“There is no generally applicable answer to this,” Georgiadis agrees, pointing out that it is always an assessment of substance – what the relationship looks like and how the activity is performed – over form, as in what type of corporate vehicle is used. According to her, “there are also practical aspects to be considered – from the accounting system applied to the frequency of submitting tax returns.” As a general rule, she says, “if the individual is providing the activity themself, using a company to do so (where the individual is the sole shareholder and also director) is not necessarily sufficient to entirely avoid the misclassification risk.”

In addition, Georgiadis points out that, in the absence of regulations, such arrangements pose threats to employers as well. For example, she says, it would be crucial “to ensure that employers also have the right tools to check potential breaches of their working schedules and fidelity / in-employment non-competition rules.”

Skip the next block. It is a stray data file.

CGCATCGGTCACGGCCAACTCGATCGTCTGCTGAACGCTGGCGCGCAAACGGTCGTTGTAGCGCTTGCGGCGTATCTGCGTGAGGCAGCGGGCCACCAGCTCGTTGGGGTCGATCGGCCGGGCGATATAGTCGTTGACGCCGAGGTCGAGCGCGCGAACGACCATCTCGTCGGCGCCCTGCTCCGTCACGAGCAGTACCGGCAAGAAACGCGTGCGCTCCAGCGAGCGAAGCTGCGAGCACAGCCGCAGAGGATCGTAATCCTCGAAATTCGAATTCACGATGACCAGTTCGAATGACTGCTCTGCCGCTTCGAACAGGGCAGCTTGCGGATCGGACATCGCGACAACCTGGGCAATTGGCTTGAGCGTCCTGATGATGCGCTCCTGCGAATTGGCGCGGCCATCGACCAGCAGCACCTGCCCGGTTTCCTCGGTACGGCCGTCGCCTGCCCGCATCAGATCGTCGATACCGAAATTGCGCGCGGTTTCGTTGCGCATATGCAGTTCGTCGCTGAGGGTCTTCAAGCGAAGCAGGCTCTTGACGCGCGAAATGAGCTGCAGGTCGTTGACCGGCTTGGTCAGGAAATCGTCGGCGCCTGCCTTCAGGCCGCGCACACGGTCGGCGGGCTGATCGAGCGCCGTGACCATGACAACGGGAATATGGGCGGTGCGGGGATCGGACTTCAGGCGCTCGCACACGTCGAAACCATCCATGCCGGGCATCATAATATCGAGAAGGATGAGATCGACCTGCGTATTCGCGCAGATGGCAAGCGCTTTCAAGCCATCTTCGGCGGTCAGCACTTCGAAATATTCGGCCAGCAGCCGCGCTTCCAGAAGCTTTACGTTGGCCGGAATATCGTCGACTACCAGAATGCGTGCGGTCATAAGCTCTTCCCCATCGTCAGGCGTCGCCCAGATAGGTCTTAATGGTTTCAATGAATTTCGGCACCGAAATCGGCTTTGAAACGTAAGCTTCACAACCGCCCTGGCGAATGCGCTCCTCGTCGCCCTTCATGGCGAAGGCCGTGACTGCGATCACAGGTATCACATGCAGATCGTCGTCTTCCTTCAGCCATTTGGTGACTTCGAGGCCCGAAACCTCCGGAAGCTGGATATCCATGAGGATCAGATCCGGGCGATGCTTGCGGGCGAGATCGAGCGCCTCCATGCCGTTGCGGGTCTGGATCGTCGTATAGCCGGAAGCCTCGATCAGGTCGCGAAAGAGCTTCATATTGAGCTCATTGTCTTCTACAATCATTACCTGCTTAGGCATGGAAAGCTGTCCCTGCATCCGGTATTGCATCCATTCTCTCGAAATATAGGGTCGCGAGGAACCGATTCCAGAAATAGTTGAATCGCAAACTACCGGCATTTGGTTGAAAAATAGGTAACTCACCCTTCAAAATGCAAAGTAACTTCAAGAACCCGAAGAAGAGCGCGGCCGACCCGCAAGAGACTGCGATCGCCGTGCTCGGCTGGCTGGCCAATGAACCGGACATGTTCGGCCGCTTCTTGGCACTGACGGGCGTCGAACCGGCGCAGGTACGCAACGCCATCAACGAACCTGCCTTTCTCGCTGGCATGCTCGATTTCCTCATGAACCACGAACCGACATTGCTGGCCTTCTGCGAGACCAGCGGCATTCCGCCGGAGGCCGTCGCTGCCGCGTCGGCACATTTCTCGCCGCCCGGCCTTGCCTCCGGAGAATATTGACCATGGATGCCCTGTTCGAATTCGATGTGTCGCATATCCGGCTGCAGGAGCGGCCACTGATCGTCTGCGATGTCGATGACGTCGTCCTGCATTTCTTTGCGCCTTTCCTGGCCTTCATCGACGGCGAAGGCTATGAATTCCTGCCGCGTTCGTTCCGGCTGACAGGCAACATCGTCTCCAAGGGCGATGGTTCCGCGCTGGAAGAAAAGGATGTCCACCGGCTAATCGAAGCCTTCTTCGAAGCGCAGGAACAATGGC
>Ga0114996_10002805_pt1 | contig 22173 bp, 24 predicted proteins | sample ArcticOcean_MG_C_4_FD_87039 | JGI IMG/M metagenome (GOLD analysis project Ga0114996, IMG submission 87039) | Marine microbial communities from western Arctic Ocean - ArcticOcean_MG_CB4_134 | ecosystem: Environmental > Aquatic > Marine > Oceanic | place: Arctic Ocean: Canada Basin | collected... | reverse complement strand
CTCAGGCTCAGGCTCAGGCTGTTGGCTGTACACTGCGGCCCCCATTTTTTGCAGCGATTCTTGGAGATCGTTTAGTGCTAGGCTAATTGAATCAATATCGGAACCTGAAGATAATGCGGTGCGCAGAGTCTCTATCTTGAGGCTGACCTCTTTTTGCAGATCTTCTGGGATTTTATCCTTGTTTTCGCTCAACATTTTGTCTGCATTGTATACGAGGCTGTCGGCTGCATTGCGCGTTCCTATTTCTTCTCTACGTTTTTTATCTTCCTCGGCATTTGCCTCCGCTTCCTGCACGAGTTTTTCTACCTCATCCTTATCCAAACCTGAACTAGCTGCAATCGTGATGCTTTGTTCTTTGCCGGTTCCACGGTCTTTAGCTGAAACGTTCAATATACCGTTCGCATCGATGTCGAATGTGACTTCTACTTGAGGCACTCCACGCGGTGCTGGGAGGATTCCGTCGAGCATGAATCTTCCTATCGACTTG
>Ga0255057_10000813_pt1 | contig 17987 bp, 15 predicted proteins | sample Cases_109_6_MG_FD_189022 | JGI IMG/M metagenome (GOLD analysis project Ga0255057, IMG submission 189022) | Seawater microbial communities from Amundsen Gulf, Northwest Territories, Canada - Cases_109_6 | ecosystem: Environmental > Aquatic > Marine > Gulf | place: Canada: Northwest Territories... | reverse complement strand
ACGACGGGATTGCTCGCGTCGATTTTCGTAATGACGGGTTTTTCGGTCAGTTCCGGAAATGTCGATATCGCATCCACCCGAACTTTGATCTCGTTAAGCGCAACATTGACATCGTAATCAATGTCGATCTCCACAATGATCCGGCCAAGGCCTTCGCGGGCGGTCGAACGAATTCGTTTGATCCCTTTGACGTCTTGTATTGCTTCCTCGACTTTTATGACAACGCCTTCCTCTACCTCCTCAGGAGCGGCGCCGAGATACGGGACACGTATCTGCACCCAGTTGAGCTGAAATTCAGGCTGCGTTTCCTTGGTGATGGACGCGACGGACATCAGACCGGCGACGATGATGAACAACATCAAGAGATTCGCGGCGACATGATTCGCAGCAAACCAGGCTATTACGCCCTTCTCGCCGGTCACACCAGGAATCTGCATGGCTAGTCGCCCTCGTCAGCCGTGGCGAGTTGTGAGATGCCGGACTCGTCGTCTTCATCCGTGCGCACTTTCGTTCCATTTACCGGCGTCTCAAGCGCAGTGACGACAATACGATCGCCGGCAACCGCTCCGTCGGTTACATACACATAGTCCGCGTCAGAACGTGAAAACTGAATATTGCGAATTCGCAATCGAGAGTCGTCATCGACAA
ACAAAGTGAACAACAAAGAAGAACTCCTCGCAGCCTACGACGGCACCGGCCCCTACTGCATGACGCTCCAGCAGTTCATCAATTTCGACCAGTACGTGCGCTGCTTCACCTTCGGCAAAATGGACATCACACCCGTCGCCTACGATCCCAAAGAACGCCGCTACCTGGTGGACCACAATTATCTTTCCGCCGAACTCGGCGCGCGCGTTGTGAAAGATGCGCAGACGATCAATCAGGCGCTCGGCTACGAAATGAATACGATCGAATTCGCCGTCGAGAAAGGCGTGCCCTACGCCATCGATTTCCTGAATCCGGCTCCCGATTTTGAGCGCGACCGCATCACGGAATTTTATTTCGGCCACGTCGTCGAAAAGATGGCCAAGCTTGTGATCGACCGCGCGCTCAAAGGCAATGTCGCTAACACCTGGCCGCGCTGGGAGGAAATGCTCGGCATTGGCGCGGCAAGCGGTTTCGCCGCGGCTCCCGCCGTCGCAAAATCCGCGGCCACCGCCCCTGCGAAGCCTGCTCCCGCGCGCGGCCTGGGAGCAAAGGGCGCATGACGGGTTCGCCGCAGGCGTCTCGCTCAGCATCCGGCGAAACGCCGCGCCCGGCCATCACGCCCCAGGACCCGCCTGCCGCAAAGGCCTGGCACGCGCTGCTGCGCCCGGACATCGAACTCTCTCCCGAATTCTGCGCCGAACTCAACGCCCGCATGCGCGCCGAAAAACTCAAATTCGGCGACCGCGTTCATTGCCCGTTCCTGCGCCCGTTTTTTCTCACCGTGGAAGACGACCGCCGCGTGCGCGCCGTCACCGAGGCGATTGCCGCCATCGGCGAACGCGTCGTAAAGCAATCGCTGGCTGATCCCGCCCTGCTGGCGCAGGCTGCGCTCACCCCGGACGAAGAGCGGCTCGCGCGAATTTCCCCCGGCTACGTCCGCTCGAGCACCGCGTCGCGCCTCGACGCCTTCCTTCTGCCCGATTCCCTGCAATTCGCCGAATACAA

Swift yet Balanced Response Needed

Looking to the future, Moga-Paler and Georgiadis believe that issues such as employment classification criteria and employee rights – in terms of annual leave, minimum salary, and working time – need to be addressed, and quickly. This, according to Georgiadis, could much more efficiently be facilitated at the EU level. “EU law is slowly catching up with the developments and adjustments. To that timeline, one can add the expected delayed implementation of such directives in Romania. Which is not necessarily just a Romanian issue, but a broader issue at the CEE level,” she says.

In addition, Georgiadis highlights the need for comprehensive legislation, also taking into account the challenges of the employer. “As we look forward to the upcoming legislation to address these complexities, we also hold hope it will strike the right balance between securing a realistic level of protection for digital platform workers and the prevention of any foreseeable abuse of rights from their side,” she concludes.

This Article was originally published in Issue 9.4 of the CEE Legal Matters Magazine. If you would like to receive a hard copy of the magazine, you can subscribe here.